Are these things mapped or is it one of those things that is recorded as an obsure document with the county?

  9. #9
    Cyburbian Richmond Jake's avatar
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    Quote Originally posted by hilldweller
    I don't see how you could split a parcel and not have to plat it. Do you mean like a exception from platting or something? Or an easement is sold off?
    Homestead splits under Florida statutes do not require platting. But you knew that.

    No notification or county approval, just do it.
    Annoyingly insensitive

  10. #10
    Cyburbian donk's avatar
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    Quote Originally posted by hilldweller
    Are these things mapped or is it one of those things that is recorded as an obsure document with the county?
    In ON it is done by a plan of survey and a legal description/deed. same with other jurisdictions I know.
    Too lazy to beat myself up for being to lazy to beat myself up for being too lazy to... well you get the point....

  11. #11
    We make people go through an administrative plat for 3 land divisions or less off of a root parcel. They go in front of a plat review committee that I chair, but notification of the meeting is not required.
    When did I go from Luke Skywalker to Obi-Wan Kenobi?

  12. #12
    Cyburbian imaplanner's avatar
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    In California you have to notify everyone and their mother if you so much as adjust boundary lines.

    In Washington state for minor property divisions or adjustments you do not need to notify anyone.

  13. #13
    Cyburbian
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    [QUOTE=btrage]Has anyone come across any regulations that require public notificiation when a property owner splits a parcel?

    Yes,

    Where I work, if the root (parent) parcel is split more than once during a specified time period you must request a variance and appear before the local BZA to plead your case. Public notification is sent to neighboring properties.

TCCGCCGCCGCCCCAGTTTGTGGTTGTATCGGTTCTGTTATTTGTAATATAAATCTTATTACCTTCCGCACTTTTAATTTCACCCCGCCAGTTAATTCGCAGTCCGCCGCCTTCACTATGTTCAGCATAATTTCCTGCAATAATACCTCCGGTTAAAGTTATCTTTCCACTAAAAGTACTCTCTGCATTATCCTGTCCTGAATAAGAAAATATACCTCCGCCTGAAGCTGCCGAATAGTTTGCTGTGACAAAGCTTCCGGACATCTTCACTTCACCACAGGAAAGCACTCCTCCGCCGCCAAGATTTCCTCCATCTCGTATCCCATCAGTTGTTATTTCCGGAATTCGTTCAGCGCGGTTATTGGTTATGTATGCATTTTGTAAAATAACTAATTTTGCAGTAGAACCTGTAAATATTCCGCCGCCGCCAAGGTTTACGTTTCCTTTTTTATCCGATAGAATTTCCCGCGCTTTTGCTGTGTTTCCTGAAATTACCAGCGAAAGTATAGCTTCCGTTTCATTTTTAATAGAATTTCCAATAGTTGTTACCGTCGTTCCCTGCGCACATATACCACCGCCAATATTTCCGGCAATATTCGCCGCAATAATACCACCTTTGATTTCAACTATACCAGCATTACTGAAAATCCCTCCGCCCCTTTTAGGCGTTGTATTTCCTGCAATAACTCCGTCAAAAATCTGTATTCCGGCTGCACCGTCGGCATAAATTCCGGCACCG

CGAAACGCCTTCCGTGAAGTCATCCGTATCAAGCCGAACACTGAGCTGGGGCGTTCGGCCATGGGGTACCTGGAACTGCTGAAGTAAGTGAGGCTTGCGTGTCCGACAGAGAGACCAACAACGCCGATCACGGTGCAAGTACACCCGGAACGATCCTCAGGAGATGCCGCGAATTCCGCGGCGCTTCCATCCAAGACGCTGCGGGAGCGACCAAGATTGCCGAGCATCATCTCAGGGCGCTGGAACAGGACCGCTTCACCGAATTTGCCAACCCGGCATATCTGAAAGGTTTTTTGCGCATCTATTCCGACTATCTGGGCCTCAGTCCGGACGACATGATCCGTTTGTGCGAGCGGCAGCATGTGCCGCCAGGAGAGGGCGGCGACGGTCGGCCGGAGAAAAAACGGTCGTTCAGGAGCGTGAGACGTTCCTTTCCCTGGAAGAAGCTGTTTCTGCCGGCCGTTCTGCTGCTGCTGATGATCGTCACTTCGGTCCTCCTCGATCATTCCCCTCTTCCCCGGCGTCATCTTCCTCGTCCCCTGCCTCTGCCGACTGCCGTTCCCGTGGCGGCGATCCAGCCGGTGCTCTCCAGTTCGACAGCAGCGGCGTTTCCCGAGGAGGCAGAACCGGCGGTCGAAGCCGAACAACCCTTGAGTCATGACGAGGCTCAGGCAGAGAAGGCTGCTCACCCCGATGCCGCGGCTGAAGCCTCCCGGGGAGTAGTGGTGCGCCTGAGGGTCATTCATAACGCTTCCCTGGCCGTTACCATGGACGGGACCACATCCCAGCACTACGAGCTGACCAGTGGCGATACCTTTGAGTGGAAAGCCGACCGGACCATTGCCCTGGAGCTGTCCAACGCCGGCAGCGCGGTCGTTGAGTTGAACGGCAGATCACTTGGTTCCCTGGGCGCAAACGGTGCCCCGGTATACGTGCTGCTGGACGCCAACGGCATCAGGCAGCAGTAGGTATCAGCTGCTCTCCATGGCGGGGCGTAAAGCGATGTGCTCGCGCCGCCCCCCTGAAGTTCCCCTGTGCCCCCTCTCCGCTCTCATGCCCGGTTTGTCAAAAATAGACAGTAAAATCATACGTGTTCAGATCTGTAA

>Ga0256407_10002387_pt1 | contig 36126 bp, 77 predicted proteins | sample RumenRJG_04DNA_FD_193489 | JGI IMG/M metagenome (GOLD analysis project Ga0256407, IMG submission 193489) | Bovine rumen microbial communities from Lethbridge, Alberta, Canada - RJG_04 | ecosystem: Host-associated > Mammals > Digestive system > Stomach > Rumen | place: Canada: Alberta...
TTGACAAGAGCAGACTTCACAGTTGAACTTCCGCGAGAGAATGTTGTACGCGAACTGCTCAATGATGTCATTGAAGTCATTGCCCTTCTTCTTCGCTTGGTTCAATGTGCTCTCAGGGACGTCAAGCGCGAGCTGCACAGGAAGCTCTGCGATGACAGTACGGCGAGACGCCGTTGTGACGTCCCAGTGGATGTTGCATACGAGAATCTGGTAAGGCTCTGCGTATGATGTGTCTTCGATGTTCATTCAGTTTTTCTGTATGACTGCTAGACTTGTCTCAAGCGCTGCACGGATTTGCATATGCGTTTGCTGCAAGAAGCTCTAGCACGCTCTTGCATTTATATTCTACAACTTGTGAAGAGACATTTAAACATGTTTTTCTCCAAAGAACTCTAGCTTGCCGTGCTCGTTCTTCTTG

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    Submitted by imaplanner on Fri, 2006/08/11 - 10:30am.
    In California you have to notify everyone and their mother if you so much as adjust boundary lines.

    In Washington state for minor property divisions or adjustments you do not need to notify anyone


    Imaplanner, this is not correct re Washington. Minor property divisions of 4 lots or fewer (9 in some jurisdictions that have opted into an expanded process under the state Growth Management Act) are called "short plats" and do require notice to neighboring property owners, usually within 300 or 500 ft, although a public hearing is usually not required. (There are some exceptions to the hearing exemption if environmental issues are identified or development is proposed within critical areas, eg, wetlands, steep slopes.) Boundary line adjustments also require notice.

  15. #15
    Cyburbian Queen B's avatar
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    Our regulations say that all must be platted but have an exception that allows a one time split on over 40 acres of a parcel not less than 5 acres.
    My issue at this point is that in the last 25 years they have done a total of 25, this year alone I have done 25 already. With the exemption no notice is required. With platting it is.
    It is all a matter of perspective!!!

  16. #16
    Cyburbian Queen B's avatar
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    Our regulations say that all must be platted but have an exception that allows a one time split on over 40 acres of a parcel not less than 5 acres.
    My issue at this point is that in the last 25 years they have done a total of 25, this year alone I have done 25 already. With the exemption no notice is required. With platting it is.
    It is all a matter of perspective!!!

  17. #17
    Cyburbian Richmond Jake's avatar
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    Quote Originally posted by imaplanner
    In California you have to notify everyone and their mother if you so much as adjust boundary lines.
    That's not correct. When I was working in the Golden State in one of its most regulated counties, lot line adjustments required only administrative approvals. A state supreme court decision also limited local jurisdictions review (case: San Diegito?)